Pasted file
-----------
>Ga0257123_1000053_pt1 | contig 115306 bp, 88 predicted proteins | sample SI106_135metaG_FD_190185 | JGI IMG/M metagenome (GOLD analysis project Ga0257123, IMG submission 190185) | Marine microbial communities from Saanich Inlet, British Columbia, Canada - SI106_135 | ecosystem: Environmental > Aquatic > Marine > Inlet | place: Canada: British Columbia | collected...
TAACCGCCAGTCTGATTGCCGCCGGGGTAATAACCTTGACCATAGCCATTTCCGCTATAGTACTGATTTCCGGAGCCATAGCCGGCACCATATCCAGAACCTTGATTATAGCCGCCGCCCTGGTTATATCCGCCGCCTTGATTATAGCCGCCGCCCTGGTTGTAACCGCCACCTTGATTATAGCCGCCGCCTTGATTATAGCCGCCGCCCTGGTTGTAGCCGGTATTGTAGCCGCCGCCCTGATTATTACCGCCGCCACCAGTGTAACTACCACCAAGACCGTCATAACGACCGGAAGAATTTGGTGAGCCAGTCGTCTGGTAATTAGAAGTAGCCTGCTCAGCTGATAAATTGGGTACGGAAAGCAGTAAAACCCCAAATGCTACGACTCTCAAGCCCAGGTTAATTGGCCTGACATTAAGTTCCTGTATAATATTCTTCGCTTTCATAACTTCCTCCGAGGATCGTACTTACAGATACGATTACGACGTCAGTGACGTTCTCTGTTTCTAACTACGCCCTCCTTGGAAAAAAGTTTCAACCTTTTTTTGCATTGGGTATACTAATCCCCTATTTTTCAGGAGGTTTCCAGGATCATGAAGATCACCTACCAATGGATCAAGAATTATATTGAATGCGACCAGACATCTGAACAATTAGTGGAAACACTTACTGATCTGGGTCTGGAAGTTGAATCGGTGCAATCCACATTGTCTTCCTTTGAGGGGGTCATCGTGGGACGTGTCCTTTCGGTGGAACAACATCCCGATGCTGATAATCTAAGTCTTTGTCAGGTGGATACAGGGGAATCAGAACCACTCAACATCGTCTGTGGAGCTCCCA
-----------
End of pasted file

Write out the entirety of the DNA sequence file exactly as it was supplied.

>Ga0257123_1000053_pt1 | contig 115306 bp, 88 predicted proteins | sample SI106_135metaG_FD_190185 | JGI IMG/M metagenome (GOLD analysis project Ga0257123, IMG submission 190185) | Marine microbial communities from Saanich Inlet, British Columbia, Canada - SI106_135 | ecosystem: Environmental > Aquatic > Marine > Inlet | place: Canada: British Columbia | collected...
TAACCGCCAGTCTGATTGCCGCCGGGGTAATAACCTTGACCATAGCCATTTCCGCTATAGTACTGATTTCCGGAGCCATAGCCGGCACCATATCCAGAACCTTGATTATAGCCGCCGCCCTGGTTATATCCGCCGCCTTGATTATAGCCGCCGCCCTGGTTGTAACCGCCACCTTGATTATAGCCGCCGCCTTGATTATAGCCGCCGCCCTGGTTGTAGCCGGTATTGTAGCCGCCGCCCTGATTATTACCGCCGCCACCAGTGTAACTACCACCAAGACCGTCATAACGACCGGAAGAATTTGGTGAGCCAGTCGTCTGGTAATTAGAAGTAGCCTGCTCAGCTGATAAATTGGGTACGGAAAGCAGTAAAACCCCAAATGCTACGACTCTCAAGCCCAGGTTAATTGGCCTGACATTAAGTTCCTGTATAATATTCTTCGCTTTCATAACTTCCTCCGAGGATCGTACTTACAGATACGATTACGACGTCAGTGACGTTCTCTGTTTCTAACTACGCCCTCCTTGGAAAAAAGTTTCAACCTTTTTTTGCATTGGGTATACTAATCCCCTATTTTTCAGGAGGTTTCCAGGATCATGAAGATCACCTACCAATGGATCAAGAATTATATTGAATGCGACCAGACATCTGAACAATTAGTGGAAACACTTACTGATCTGGGTCTGGAAGTTGAATCGGTGCAATCCACATTGTCTTCCTTTGAGGGGGTCATCGTGGGACGTGTCCTTTCGGTGGAACAACATCCCGATGCTGATAATCTAAGTCTTTGTCAGGTGGATACAGGGGAATCAGAACCACTCAACATCGTCTGTGGAGCTCCCA